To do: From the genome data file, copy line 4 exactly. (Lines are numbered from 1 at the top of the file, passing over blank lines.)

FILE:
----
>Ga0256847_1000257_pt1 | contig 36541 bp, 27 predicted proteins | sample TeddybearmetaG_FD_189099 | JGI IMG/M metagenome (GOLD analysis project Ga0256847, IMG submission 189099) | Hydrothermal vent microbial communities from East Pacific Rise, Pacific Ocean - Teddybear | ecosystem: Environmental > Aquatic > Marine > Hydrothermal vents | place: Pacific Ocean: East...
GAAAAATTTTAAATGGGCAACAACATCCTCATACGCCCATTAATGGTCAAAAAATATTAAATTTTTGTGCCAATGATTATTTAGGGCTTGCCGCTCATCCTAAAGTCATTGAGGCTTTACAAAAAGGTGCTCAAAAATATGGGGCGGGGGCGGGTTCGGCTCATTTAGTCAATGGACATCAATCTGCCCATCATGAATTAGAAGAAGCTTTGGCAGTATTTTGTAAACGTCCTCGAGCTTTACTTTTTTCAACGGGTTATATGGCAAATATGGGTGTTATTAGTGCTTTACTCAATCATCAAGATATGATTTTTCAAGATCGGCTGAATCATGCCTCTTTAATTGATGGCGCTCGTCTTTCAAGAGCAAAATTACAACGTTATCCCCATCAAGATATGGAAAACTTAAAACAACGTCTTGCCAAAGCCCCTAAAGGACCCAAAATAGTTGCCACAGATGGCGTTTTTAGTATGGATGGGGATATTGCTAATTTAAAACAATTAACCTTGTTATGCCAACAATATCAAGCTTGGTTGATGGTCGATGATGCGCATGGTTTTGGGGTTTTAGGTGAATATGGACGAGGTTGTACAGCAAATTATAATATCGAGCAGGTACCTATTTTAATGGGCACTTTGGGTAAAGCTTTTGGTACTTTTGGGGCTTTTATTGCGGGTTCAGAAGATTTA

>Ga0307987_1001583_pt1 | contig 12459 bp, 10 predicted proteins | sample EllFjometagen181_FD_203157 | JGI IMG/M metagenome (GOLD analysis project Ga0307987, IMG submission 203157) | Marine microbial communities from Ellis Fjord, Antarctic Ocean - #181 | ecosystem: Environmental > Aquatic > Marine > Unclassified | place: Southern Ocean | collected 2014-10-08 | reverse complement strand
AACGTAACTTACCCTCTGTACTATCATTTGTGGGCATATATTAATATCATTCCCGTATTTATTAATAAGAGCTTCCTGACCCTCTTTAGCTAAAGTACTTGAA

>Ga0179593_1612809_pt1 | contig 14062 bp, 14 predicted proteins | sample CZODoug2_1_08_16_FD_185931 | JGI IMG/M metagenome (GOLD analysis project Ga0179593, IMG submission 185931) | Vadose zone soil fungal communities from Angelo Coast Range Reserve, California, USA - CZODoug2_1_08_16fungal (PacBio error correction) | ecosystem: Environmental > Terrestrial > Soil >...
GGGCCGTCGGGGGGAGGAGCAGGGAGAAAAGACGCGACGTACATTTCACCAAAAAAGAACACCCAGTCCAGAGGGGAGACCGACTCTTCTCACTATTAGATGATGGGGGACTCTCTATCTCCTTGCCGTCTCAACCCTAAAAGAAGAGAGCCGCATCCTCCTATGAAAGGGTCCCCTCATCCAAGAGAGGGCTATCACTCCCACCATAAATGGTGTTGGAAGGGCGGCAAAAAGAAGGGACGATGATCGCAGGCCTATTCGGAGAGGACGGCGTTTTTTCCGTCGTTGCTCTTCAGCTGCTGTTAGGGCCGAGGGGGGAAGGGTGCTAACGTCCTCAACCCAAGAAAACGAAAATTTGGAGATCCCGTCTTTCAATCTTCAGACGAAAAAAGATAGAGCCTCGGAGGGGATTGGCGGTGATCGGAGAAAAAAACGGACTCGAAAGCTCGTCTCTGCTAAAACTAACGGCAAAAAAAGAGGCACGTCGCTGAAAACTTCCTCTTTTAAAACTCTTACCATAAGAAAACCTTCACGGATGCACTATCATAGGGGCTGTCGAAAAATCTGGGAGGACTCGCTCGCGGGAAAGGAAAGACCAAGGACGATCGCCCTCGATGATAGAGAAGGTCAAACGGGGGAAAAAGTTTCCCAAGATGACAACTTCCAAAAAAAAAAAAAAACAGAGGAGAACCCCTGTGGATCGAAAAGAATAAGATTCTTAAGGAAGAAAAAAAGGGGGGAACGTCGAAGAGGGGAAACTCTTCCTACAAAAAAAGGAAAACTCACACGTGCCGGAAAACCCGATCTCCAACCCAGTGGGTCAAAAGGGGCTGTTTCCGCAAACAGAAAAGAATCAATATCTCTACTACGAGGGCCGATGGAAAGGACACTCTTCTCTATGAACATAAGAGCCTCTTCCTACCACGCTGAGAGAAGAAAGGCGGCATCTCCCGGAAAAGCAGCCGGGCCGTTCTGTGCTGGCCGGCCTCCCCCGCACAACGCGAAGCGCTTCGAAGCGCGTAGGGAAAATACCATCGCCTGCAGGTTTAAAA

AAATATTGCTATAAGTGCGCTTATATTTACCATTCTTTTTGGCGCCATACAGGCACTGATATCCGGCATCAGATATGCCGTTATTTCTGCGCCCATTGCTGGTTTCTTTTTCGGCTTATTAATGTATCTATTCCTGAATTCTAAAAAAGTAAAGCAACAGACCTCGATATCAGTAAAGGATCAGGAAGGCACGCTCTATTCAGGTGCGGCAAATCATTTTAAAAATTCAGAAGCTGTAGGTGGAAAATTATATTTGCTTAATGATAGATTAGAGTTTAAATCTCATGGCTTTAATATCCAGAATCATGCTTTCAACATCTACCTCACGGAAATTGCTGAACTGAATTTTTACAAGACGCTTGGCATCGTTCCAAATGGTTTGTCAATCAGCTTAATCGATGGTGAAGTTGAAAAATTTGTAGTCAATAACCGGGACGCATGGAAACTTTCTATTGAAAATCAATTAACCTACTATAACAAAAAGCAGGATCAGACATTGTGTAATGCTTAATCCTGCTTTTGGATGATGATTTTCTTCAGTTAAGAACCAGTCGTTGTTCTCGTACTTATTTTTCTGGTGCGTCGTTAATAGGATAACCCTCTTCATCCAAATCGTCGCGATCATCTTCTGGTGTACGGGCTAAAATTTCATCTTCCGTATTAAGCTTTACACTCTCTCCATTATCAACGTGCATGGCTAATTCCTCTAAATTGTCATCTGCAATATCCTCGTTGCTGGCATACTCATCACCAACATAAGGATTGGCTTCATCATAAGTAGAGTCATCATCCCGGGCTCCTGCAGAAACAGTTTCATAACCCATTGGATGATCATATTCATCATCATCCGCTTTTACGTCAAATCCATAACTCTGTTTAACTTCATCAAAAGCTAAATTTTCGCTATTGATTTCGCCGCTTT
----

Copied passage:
AACGTAACTTACCCTCTGTACTATCATTTGTGGGCATATATTAATATCATTCCCGTATTTATTAATAAGAGCTTCCTGACCCTCTTTAGCTAAAGTACTTGAA